Director: Lance Lindsay
Screenplay: Lance Lindsay
Starring: C. Juston Campbell, Faye Bolt and John W. Smith
Duration: 91 min
for the sheer audacity/stupidity of its ending
‘Filmed entirely in space’ according to the credits, this begins as an ultra cheap, tedious Alien rip off and then, out of the blue, turns into a schmaltzy ET wannabe!!! Yes, the murderous being that wipes out most of the crew of a space station suddenly apologises and makes friends with the two remaining survivors – and they agree!? Despite it being incredibly dull, shot on only three sets and featuring an alien that switches from looking like a castrated penis to a goo-covered roast chicken, the ridiculous twist at the end gave us the biggest laugh of the weekend. Utterly preposterous.
And if you don’t believe me about the ending – here’s how it pans out, including the 80’s classic song, ‘Crystal of a Star’:
Director: Prachya Pinkaew
Screenplay: Kevin Bernhardt
Starring: Djimon Hounsou, Kevin Bacon, Jirantanin Pitakporntrakul
Duration: 91 min
Prachya Pinkaew (Ong Bak) makes his English language directorial debut with this overly po-faced, sloppy and slow thriller. It has its moments; the few action scenes are well executed and Hounsou is decent in the lead. Kevin Bacon has one of cinema’s worst ‘English’ accents but is at least fun to watch in this very serious film. There’s a random spiritual aspect too which is rather silly including a ridiculous twist which we saw coming quite early on. It’s a shame, as the subject matter (sex trafficking) is powerful, but this dull and clumsy film doesn’t do it justice.
Director: John Frankenheimer
Screenplay: Elmore Leonard & John Steppling
Based on a Novel by: Elmore Leonard
Starring: Roy Scheider, Ann-Margret, John Glover, Vanity
Duration: 110 min
A suitably seedy neo-noir thriller from John Frankenheimer and writer Elmore Leonard. With a dark atmosphere and hard edge, especially for the time, this is a twisted, taut thriller featuring a number of nasty characters screwing each other over. Roy Scheider is great as ever as the ‘hero’ that isn’t without his own dark side. Leonard’s biting dialogue and wonderfully executed plotting is what works best though. Excellent stuff.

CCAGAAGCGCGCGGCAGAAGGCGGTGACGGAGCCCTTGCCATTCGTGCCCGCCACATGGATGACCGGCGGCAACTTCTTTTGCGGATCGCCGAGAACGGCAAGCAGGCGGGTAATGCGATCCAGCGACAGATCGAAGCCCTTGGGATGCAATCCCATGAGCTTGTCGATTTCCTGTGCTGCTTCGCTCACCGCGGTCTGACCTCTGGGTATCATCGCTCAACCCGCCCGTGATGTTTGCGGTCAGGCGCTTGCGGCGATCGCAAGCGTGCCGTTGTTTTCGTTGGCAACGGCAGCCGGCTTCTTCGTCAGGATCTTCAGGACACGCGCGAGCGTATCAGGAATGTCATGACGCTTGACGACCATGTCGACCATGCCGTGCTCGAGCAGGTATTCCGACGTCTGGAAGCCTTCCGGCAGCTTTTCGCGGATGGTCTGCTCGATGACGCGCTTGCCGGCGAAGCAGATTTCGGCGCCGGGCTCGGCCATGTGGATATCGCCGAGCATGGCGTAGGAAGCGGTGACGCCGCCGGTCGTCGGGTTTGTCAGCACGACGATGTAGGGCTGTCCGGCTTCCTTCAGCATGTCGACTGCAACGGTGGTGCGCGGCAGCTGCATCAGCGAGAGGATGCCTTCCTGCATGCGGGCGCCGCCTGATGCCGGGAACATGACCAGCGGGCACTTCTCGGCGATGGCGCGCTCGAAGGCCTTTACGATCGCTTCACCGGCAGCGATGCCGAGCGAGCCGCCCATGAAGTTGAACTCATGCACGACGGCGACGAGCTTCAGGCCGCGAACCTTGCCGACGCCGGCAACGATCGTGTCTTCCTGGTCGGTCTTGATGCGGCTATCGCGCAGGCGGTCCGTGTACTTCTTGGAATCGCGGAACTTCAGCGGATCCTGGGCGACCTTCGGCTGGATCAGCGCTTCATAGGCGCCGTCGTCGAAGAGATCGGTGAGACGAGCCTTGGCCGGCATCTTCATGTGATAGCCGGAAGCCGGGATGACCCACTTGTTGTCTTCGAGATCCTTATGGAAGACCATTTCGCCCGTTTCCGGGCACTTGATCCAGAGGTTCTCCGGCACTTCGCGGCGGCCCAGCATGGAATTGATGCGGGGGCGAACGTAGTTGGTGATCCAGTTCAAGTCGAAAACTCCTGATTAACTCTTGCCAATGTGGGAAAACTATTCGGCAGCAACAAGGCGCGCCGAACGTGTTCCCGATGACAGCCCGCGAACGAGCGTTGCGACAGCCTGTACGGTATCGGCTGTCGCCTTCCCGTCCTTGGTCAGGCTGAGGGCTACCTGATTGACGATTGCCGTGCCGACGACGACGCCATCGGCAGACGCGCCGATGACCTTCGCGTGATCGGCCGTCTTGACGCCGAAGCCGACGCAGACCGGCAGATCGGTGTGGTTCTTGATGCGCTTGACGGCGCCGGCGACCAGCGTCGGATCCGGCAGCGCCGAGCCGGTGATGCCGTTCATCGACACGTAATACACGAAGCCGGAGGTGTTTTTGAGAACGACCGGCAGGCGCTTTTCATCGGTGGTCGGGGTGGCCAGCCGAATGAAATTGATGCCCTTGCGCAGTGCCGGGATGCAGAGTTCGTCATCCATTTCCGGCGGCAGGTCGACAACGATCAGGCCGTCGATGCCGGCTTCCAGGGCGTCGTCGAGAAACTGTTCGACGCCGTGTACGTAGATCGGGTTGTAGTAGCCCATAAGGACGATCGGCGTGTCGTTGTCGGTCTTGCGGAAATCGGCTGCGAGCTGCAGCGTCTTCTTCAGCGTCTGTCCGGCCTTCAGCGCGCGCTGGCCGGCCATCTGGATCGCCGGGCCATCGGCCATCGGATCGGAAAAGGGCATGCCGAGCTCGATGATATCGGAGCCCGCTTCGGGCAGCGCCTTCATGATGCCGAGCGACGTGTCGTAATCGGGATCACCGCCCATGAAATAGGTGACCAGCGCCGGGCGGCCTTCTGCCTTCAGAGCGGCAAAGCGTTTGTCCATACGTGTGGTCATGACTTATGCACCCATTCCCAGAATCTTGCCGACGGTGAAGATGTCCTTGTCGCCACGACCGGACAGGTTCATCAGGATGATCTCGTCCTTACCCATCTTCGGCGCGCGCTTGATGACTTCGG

The trailer (which makes it look terrible!):
Director: Armand Weston
Screenplay: Daria Price & Armand Weston
Starring: Robin Groves, Christopher Loomis, Michael David Lally
Duration: 104 min
The Nesting is a textbook haunted house movie. It’s cliched and incredibly predictable but it kind of worked in a classic cheesy horror sort of way. It’s never amazingly scary, but creepy enough. It tries a bit too hard to have a ‘deep’ psychological element too, but this side is pretty weak. Still, it’s a fun watch and was engaging enough.
The awesome original VHS trailer:
Director: Steven R. Monroe
Screenplay: Jason Bourque
Starring: Nick Chinlund, Erin Karpluk, Barry Corbin
Duration: 89 min
This was a surprisingly solid, fun monster movie. A dragon, sorry, a Wyvern, is awoken in a quiet Alaskan town, causing the various residents to become supper at summer solstice. This was much better than expected – well paced, didn’t take itself too seriously and had reasonable effects for a straight to DVD movie. The town’s motley crew of residents are all likeable too and never too dumb or annoying. It didn’t set the world on fire (literally – Wyverns don’t seem to breath fire, despite one doing so on the cover?!), but it’s good stuff nonetheless and a must watch for monster-movie fans.
A fan-made trailer, which is actually pretty good other than the graphics (it’s a little spoiler-filled too):
RowThree's UK correspondent.